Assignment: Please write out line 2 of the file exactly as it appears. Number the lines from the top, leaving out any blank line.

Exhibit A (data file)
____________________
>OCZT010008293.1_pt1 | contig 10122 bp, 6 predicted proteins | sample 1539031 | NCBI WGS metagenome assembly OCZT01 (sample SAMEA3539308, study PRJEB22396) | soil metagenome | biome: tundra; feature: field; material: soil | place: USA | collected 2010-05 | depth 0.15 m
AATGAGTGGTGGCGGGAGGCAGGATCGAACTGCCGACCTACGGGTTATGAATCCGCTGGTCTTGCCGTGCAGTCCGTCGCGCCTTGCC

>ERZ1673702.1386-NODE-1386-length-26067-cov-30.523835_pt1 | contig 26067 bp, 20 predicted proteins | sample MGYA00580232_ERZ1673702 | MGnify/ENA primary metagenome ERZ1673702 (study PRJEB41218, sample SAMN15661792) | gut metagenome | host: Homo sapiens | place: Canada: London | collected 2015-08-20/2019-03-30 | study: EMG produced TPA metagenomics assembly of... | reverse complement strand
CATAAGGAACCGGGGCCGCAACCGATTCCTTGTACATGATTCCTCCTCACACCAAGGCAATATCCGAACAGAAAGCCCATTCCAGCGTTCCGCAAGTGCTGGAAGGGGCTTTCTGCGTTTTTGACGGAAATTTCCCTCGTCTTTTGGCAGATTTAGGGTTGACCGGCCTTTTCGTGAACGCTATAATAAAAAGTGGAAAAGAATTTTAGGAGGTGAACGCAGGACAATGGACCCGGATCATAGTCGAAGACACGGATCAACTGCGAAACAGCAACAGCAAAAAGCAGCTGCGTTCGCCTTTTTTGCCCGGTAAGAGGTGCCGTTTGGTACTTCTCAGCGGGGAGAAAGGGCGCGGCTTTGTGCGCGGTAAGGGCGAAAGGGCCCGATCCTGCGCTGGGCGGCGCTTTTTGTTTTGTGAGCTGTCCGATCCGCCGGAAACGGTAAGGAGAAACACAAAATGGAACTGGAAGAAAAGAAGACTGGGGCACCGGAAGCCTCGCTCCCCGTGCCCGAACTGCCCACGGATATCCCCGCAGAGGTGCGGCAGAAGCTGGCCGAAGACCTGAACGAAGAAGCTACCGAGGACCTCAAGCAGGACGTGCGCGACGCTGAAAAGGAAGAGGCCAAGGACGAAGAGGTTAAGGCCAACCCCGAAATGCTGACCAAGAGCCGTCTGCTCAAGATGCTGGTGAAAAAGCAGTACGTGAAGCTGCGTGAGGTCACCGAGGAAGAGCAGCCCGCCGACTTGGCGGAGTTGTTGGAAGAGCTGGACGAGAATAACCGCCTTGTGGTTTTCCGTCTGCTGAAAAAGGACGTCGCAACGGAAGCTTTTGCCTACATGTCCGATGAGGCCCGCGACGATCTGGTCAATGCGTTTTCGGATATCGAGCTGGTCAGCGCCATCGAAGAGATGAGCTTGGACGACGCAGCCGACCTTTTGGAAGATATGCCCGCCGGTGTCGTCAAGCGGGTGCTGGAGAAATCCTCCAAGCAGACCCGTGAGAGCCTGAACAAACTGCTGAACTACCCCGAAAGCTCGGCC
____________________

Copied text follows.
AATGAGTGGTGGCGGGAGGCAGGATCGAACTGCCGACCTACGGGTTATGAATCCGCTGGTCTTGCCGTGCAGTCCGTCGCGCCTTGCC